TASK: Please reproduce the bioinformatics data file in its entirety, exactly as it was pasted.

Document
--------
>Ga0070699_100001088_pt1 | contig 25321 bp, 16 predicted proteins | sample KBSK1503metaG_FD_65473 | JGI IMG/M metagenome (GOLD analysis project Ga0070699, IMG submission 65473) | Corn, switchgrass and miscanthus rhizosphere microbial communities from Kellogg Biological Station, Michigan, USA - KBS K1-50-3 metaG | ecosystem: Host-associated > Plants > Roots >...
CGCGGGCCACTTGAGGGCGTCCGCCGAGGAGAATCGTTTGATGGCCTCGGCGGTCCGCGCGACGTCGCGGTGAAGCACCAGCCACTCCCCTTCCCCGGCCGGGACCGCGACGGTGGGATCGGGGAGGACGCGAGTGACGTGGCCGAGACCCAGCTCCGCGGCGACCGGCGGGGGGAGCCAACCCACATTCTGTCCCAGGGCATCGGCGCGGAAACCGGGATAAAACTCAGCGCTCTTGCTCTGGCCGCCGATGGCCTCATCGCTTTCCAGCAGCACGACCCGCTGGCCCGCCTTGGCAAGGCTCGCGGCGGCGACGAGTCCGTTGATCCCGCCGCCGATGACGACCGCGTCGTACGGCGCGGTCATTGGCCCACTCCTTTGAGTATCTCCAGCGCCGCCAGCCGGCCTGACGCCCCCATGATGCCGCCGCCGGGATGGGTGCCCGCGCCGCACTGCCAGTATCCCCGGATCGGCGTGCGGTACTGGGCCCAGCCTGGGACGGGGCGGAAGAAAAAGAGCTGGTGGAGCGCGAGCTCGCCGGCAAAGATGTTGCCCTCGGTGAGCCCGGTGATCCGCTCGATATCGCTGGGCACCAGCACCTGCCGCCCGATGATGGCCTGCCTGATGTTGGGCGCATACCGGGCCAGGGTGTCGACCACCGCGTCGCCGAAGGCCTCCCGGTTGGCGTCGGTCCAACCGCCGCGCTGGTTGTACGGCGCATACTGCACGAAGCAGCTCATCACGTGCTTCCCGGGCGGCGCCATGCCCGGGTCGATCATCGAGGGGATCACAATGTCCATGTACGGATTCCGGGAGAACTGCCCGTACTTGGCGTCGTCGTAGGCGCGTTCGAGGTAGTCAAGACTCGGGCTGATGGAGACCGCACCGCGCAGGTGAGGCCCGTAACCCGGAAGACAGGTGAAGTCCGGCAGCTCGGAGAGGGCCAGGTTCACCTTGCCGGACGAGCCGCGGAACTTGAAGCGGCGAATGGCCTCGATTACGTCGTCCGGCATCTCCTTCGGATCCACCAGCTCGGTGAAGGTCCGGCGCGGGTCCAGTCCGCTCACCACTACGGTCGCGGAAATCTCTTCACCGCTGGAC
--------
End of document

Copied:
>Ga0070699_100001088_pt1 | contig 25321 bp, 16 predicted proteins | sample KBSK1503metaG_FD_65473 | JGI IMG/M metagenome (GOLD analysis project Ga0070699, IMG submission 65473) | Corn, switchgrass and miscanthus rhizosphere microbial communities from Kellogg Biological Station, Michigan, USA - KBS K1-50-3 metaG | ecosystem: Host-associated > Plants > Roots >...
CGCGGGCCACTTGAGGGCGTCCGCCGAGGAGAATCGTTTGATGGCCTCGGCGGTCCGCGCGACGTCGCGGTGAAGCACCAGCCACTCCCCTTCCCCGGCCGGGACCGCGACGGTGGGATCGGGGAGGACGCGAGTGACGTGGCCGAGACCCAGCTCCGCGGCGACCGGCGGGGGGAGCCAACCCACATTCTGTCCCAGGGCATCGGCGCGGAAACCGGGATAAAACTCAGCGCTCTTGCTCTGGCCGCCGATGGCCTCATCGCTTTCCAGCAGCACGACCCGCTGGCCCGCCTTGGCAAGGCTCGCGGCGGCGACGAGTCCGTTGATCCCGCCGCCGATGACGACCGCGTCGTACGGCGCGGTCATTGGCCCACTCCTTTGAGTATCTCCAGCGCCGCCAGCCGGCCTGACGCCCCCATGATGCCGCCGCCGGGATGGGTGCCCGCGCCGCACTGCCAGTATCCCCGGATCGGCGTGCGGTACTGGGCCCAGCCTGGGACGGGGCGGAAGAAAAAGAGCTGGTGGAGCGCGAGCTCGCCGGCAAAGATGTTGCCCTCGGTGAGCCCGGTGATCCGCTCGATATCGCTGGGCACCAGCACCTGCCGCCCGATGATGGCCTGCCTGATGTTGGGCGCATACCGGGCCAGGGTGTCGACCACCGCGTCGCCGAAGGCCTCCCGGTTGGCGTCGGTCCAACCGCCGCGCTGGTTGTACGGCGCATACTGCACGAAGCAGCTCATCACGTGCTTCCCGGGCGGCGCCATGCCCGGGTCGATCATCGAGGGGATCACAATGTCCATGTACGGATTCCGGGAGAACTGCCCGTACTTGGCGTCGTCGTAGGCGCGTTCGAGGTAGTCAAGACTCGGGCTGATGGAGACCGCACCGCGCAGGTGAGGCCCGTAACCCGGAAGACAGGTGAAGTCCGGCAGCTCGGAGAGGGCCAGGTTCACCTTGCCGGACGAGCCGCGGAACTTGAAGCGGCGAATGGCCTCGATTACGTCGTCCGGCATCTCCTTCGGATCCACCAGCTCGGTGAAGGTCCGGCGCGGGTCCAGTCCGCTCACCACTACGGTCGCGGAAATCTCTTCACCGCTGGAC